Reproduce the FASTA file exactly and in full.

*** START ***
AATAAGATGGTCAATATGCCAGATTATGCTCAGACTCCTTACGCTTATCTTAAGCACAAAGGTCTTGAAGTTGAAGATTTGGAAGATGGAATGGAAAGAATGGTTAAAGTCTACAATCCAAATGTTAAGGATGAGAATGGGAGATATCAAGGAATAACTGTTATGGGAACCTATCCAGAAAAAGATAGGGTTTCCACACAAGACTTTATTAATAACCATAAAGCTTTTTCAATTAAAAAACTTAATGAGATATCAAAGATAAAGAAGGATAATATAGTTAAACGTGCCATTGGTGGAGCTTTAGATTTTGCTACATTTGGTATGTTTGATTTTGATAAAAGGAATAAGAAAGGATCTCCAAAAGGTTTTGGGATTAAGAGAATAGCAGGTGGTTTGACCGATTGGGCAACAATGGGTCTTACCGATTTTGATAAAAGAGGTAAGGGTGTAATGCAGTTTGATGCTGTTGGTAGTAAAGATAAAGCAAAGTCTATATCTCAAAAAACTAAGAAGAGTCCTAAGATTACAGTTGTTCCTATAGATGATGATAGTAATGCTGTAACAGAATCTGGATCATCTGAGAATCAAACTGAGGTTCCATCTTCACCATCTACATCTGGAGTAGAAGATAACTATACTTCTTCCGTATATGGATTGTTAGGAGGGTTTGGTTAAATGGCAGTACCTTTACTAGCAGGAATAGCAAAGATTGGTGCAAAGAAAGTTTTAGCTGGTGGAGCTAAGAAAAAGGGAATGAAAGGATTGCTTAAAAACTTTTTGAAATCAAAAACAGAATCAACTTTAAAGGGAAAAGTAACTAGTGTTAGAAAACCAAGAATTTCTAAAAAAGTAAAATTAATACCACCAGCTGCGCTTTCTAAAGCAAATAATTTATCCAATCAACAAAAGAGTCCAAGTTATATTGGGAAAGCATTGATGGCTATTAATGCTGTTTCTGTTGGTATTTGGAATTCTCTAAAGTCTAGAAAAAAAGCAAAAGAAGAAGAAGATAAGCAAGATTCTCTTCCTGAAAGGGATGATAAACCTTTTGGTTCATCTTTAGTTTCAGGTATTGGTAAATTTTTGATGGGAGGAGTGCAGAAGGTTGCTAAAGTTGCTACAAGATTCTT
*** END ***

AATAAGATGGTCAATATGCCAGATTATGCTCAGACTCCTTACGCTTATCTTAAGCACAAAGGTCTTGAAGTTGAAGATTTGGAAGATGGAATGGAAAGAATGGTTAAAGTCTACAATCCAAATGTTAAGGATGAGAATGGGAGATATCAAGGAATAACTGTTATGGGAACCTATCCAGAAAAAGATAGGGTTTCCACACAAGACTTTATTAATAACCATAAAGCTTTTTCAATTAAAAAACTTAATGAGATATCAAAGATAAAGAAGGATAATATAGTTAAACGTGCCATTGGTGGAGCTTTAGATTTTGCTACATTTGGTATGTTTGATTTTGATAAAAGGAATAAGAAAGGATCTCCAAAAGGTTTTGGGATTAAGAGAATAGCAGGTGGTTTGACCGATTGGGCAACAATGGGTCTTACCGATTTTGATAAAAGAGGTAAGGGTGTAATGCAGTTTGATGCTGTTGGTAGTAAAGATAAAGCAAAGTCTATATCTCAAAAAACTAAGAAGAGTCCTAAGATTACAGTTGTTCCTATAGATGATGATAGTAATGCTGTAACAGAATCTGGATCATCTGAGAATCAAACTGAGGTTCCATCTTCACCATCTACATCTGGAGTAGAAGATAACTATACTTCTTCCGTATATGGATTGTTAGGAGGGTTTGGTTAAATGGCAGTACCTTTACTAGCAGGAATAGCAAAGATTGGTGCAAAGAAAGTTTTAGCTGGTGGAGCTAAGAAAAAGGGAATGAAAGGATTGCTTAAAAACTTTTTGAAATCAAAAACAGAATCAACTTTAAAGGGAAAAGTAACTAGTGTTAGAAAACCAAGAATTTCTAAAAAAGTAAAATTAATACCACCAGCTGCGCTTTCTAAAGCAAATAATTTATCCAATCAACAAAAGAGTCCAAGTTATATTGGGAAAGCATTGATGGCTATTAATGCTGTTTCTGTTGGTATTTGGAATTCTCTAAAGTCTAGAAAAAAAGCAAAAGAAGAAGAAGATAAGCAAGATTCTCTTCCTGAAAGGGATGATAAACCTTTTGGTTCATCTTTAGTTTCAGGTATTGGTAAATTTTTGATGGGAGGAGTGCAGAAGGTTGCTAAAGTTGCTACAAGATTCTT